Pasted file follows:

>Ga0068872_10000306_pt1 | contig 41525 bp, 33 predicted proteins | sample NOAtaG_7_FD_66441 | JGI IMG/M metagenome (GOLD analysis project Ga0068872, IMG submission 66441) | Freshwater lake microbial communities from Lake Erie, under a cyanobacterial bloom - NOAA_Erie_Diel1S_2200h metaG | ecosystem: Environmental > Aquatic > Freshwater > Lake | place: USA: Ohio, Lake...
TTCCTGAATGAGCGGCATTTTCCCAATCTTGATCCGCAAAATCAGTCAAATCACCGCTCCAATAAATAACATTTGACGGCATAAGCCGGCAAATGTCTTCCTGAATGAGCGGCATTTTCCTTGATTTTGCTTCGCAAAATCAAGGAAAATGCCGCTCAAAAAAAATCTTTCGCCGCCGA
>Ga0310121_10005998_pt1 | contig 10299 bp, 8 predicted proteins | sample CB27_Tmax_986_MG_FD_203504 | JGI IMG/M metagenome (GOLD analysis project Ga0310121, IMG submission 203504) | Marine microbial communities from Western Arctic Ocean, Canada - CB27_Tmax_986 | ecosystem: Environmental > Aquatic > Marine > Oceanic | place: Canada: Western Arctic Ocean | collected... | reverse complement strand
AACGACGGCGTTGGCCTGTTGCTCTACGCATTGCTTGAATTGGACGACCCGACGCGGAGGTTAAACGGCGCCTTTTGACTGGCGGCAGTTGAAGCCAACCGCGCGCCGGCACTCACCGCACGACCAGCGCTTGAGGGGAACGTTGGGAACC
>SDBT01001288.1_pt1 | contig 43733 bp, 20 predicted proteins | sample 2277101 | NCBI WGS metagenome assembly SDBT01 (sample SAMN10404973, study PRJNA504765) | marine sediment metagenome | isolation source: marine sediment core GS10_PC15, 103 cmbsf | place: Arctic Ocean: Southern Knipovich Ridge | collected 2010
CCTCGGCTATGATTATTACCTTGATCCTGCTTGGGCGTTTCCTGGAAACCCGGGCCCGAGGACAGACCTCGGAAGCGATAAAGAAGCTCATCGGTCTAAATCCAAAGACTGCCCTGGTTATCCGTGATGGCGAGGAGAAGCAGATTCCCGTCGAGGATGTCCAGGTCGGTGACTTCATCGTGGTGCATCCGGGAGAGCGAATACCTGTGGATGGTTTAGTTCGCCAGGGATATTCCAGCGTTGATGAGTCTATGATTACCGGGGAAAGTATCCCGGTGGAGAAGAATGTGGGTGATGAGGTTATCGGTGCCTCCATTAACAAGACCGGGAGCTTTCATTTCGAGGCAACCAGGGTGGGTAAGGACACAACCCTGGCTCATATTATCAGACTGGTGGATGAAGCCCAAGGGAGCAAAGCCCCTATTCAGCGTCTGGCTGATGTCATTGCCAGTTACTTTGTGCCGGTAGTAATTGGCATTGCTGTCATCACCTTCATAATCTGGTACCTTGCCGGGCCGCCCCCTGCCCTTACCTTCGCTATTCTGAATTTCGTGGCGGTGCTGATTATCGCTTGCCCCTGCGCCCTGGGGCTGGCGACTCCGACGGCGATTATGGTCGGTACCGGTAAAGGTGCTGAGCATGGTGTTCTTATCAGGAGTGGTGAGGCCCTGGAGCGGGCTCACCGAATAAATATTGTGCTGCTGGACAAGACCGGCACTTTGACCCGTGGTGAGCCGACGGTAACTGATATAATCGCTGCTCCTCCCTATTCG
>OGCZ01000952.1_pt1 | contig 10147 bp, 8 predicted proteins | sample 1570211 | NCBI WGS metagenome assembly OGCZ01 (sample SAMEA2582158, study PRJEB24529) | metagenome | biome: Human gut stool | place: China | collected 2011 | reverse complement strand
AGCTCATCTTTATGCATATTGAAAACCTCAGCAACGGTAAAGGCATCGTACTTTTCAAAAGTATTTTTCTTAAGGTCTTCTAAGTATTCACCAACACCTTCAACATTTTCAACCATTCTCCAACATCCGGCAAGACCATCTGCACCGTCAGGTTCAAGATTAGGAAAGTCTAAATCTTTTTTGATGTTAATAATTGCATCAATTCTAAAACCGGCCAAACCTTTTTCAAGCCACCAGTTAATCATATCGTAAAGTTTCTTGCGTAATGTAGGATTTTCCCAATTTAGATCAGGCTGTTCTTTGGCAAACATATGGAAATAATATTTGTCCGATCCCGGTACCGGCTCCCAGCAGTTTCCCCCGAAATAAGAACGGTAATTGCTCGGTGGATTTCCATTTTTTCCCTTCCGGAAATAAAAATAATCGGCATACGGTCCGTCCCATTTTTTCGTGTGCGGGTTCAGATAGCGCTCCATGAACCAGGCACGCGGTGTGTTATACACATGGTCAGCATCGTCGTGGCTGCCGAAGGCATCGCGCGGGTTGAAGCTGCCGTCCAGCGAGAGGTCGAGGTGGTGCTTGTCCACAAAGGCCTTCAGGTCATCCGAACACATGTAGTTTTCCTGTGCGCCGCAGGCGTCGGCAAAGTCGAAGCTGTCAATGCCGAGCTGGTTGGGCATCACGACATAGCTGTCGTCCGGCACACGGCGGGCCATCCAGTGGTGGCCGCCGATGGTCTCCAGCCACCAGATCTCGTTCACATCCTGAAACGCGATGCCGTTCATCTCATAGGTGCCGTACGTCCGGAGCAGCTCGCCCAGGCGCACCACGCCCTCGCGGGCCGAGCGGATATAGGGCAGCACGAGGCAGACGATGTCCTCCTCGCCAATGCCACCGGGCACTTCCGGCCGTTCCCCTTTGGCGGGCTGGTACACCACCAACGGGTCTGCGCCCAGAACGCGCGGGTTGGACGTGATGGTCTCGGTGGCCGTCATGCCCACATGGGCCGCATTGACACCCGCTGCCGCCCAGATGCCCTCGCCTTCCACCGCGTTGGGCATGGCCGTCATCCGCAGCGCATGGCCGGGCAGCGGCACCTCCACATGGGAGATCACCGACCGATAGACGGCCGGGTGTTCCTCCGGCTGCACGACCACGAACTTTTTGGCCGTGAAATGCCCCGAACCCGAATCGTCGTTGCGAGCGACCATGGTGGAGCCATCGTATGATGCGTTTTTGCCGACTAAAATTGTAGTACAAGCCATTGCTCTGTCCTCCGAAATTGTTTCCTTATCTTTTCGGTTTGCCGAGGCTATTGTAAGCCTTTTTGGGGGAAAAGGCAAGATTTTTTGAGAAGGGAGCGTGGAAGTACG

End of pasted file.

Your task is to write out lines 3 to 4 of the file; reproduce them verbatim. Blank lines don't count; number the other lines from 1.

>Ga0310121_10005998_pt1 | contig 10299 bp, 8 predicted proteins | sample CB27_Tmax_986_MG_FD_203504 | JGI IMG/M metagenome (GOLD analysis project Ga0310121, IMG submission 203504) | Marine microbial communities from Western Arctic Ocean, Canada - CB27_Tmax_986 | ecosystem: Environmental > Aquatic > Marine > Oceanic | place: Canada: Western Arctic Ocean | collected... | reverse complement strand
AACGACGGCGTTGGCCTGTTGCTCTACGCATTGCTTGAATTGGACGACCCGACGCGGAGGTTAAACGGCGCCTTTTGACTGGCGGCAGTTGAAGCCAACCGCGCGCCGGCACTCACCGCACGACCAGCGCTTGAGGGGAACGTTGGGAACC